'Professional' has a rather specific definition that we have diluted over the years. You seem to want to ignore the connection to the 'profession' part of the word and cast it as a judgement of quality. I can understand why, but I think that this is the mistake at question here.
 

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The removal of the Mass Effect game from the nominations seems like a good idea. Sad it also resulted in the files going down.

There is an interesting discussion on the live of professional vs fan work.


What differentiates a "professional made work"?
The author of the work was paid for his rules writing in the past, making him a professional. It certainly looked professional. It was free, but so are the D&D Basic Rules and Fate Accelerated. If it's using ideas other than your own, wouldn't that include most OSR games? If it's not working for a full time publisher that eliminates most 3rd Party Publishers who operate as a second job.

An unlicenced adaptation is problematic, and that alone seems like reason to omit it. But that's not quite the same as "professionally made".

There's no question it was professional quality. None. Zero. It was gorgeous.

But that was part of the problem. Heck, I'm all about hacking systems for different IPs, and there's lots out there. But almost all of them feature very little, or no, art and minimal, if any, layout. Many are just Word documents.

Personally I hope Don takes the rules, creates his own universe, Kickstarts that baby and has great success with it. He's got the chops.
 

You think that, given dilution of the copyright / trademark's commercial value is one of the more common ways Fair Use claims are shot down, his status as a professional in the relevant industry won't be relevant? You honestly think the context is the same as though he had no published credits to his name and was a car mechanic?
I think they'd respond with a C+D no matter who wrote it.

Defending copyright infringement based on Fair Use is all about convincing the judge or mediator about how the copyrights are perceived. There are no actual percentages or stated thresholds of pass/fail in this section of copyright law. It's VERY subjective. That being so, I imagine EA's lawyer would probably disagree with you about the relevancy of Don's status as an industry professional when Don's defense would be founded on his work being provided in a not-for profit, fan-based capacity.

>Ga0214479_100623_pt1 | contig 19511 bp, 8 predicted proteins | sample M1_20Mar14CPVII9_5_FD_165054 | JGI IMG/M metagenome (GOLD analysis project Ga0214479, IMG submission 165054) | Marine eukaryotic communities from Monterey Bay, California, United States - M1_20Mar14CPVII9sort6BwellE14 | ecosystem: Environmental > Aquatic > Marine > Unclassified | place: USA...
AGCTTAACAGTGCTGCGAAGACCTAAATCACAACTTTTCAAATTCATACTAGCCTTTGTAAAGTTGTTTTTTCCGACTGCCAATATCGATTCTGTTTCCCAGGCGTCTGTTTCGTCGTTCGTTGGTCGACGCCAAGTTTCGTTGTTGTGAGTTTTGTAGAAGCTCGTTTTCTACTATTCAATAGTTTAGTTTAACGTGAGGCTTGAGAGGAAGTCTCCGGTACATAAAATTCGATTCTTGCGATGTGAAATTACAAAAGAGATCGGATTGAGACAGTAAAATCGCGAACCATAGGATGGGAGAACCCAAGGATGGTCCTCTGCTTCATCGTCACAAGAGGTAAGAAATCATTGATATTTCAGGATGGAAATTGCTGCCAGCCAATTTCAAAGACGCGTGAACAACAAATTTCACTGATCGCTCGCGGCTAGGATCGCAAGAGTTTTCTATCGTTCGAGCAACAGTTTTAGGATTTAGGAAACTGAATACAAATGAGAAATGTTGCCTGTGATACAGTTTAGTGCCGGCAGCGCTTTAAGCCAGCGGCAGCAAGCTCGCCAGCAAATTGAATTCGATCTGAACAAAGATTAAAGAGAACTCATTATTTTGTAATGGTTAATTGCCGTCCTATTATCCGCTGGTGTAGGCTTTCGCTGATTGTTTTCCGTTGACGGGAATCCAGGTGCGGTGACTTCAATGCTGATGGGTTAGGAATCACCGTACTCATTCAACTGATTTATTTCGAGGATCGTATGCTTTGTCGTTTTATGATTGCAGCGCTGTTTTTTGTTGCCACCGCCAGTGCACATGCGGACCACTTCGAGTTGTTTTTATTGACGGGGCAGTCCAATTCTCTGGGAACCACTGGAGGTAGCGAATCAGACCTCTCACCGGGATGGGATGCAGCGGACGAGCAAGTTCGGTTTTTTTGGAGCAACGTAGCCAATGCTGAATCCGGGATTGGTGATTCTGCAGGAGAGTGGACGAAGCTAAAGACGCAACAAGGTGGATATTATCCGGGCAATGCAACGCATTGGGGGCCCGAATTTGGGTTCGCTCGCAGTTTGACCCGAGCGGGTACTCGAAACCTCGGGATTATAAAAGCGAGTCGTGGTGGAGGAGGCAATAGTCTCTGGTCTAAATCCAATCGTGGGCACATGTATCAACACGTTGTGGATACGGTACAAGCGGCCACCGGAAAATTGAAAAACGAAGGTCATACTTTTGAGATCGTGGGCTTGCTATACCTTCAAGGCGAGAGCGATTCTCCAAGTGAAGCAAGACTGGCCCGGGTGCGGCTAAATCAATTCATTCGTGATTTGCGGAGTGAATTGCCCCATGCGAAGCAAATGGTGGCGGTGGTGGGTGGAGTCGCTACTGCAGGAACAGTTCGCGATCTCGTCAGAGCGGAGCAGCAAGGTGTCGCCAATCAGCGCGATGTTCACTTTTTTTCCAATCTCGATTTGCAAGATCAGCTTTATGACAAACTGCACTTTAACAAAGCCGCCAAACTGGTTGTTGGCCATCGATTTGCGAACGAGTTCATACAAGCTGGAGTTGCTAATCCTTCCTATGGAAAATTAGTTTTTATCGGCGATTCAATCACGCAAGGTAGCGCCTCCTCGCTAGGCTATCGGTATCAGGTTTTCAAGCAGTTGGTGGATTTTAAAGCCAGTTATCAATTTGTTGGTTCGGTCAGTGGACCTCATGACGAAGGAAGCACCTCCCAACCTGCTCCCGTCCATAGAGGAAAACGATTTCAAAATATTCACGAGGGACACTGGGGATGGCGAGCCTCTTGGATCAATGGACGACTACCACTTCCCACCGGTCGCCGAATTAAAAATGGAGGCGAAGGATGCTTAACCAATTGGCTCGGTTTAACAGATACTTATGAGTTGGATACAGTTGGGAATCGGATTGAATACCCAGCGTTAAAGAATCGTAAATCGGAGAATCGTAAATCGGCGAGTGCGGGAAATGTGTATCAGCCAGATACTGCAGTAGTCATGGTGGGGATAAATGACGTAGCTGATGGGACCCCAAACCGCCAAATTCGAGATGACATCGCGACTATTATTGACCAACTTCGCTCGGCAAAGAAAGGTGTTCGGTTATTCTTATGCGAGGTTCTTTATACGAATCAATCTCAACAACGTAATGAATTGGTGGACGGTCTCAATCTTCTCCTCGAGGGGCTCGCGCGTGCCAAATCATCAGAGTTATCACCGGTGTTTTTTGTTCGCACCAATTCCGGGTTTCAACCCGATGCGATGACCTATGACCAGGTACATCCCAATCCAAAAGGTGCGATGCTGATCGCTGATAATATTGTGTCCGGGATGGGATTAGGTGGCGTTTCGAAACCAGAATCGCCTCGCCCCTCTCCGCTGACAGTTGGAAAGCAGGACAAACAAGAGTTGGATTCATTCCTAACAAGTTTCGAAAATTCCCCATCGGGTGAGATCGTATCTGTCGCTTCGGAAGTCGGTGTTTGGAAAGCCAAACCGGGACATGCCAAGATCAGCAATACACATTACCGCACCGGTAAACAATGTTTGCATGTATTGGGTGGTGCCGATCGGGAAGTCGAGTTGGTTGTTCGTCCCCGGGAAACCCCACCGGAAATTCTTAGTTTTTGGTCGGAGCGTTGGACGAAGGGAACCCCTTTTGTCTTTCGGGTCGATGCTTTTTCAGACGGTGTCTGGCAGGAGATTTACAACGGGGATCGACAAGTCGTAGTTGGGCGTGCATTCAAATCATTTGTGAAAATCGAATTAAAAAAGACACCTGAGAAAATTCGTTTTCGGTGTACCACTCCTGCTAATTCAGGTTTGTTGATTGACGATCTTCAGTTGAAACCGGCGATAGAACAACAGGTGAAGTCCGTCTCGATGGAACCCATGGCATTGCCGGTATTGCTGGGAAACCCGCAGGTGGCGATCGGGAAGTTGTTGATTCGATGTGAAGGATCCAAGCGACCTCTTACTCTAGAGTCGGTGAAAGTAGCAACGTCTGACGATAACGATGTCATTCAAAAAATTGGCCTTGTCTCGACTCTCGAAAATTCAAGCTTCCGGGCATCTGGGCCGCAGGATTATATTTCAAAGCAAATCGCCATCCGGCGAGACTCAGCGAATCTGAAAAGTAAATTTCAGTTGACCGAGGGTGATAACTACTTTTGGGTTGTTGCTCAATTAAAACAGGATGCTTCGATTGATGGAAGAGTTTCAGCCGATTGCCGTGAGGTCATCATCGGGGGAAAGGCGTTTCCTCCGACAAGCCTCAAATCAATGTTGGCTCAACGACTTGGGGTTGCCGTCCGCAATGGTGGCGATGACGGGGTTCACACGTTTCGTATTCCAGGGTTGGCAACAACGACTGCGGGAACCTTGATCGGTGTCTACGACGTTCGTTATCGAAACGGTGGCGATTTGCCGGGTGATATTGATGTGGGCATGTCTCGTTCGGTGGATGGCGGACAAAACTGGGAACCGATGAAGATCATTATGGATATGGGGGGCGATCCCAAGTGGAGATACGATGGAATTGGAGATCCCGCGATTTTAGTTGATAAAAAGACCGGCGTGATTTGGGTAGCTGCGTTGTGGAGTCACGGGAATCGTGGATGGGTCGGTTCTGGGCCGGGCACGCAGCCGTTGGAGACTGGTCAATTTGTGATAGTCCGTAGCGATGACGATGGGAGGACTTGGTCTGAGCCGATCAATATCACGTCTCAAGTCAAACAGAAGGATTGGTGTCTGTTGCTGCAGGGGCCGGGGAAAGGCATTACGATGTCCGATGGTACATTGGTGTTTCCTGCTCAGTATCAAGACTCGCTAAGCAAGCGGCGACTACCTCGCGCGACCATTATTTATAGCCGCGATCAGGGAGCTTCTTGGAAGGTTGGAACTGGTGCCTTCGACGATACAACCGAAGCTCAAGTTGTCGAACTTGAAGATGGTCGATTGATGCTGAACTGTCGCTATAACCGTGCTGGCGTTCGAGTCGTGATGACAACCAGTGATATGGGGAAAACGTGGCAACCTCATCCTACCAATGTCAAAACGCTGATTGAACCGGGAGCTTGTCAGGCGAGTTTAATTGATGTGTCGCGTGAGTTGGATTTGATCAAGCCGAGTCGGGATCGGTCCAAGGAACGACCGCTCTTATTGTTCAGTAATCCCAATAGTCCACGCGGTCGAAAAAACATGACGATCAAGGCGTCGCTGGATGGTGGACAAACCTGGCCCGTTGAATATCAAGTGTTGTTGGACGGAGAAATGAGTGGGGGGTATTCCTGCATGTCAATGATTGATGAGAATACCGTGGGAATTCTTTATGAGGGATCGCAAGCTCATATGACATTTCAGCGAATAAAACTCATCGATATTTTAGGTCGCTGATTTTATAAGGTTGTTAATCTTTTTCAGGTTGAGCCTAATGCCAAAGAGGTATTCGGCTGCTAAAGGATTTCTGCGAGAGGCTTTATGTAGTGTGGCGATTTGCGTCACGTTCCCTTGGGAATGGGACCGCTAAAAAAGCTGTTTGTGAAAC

If the work was advertised on the site as "by the award winning Don Mappin!!" it might be more relevant, but his credits are burred in the site. EA's lawyers would almost certainly argue that his professional nature makes the product seem more official, which is more damaging to the trademarks.
But it's not like they wouldn't lawsuit and ignore the document if it were a car mechanic who wrote the book in their free time.

From all accounts, his work was VERY professional in terms of its quality. If you want to be entirely true to the term, yes it was professional because Don is a professional at creating games -- he gets paid for doing so. The question is perhaps best asked in terms of "should the general ENnie award categories be about COMMERCIAL products or all products?" to avoid confusion in the case of fan made material that is also made by professionals, such as Don. I'm not a fan of people using "professional" as a synonym for "commercial."
The author of the product was a professional writer. What made the book good was the layout and presentation, which Mr. Mappin is not a professional at and is not listed on his resume. In that regard he is as much an amateur as anyone else.

The catch is, it's not *that* hard to make a book look professional anymore. You can do wonders with standard office programs, and InDesign and Photoshop skills are common in many more jobs. I've seen fan works emulating the 5th Edition aesthetics that look much, much better than books I've paid money for. It just takes some skill and patience.
 

I'm glad you feel you've proved a point. Awards are about ego strokes to some degree, so why not message board posts? I have no point to prove, no ax to grind, merely coin to spend elsewhere. Again, you helped me come to that decision, whether it was your intended purpose or not does not change the result. You have my gratitude just the same.
Sigh.

Look, again ... it's not about ego. You just think it is, which, as I said, illustrates why some commercial publishers don't want to mingle with non-commercial products for an award. Opening up anything they have to say to such a subjective, interpretive and reactionary response like you're presenting simply isn't to their benefit.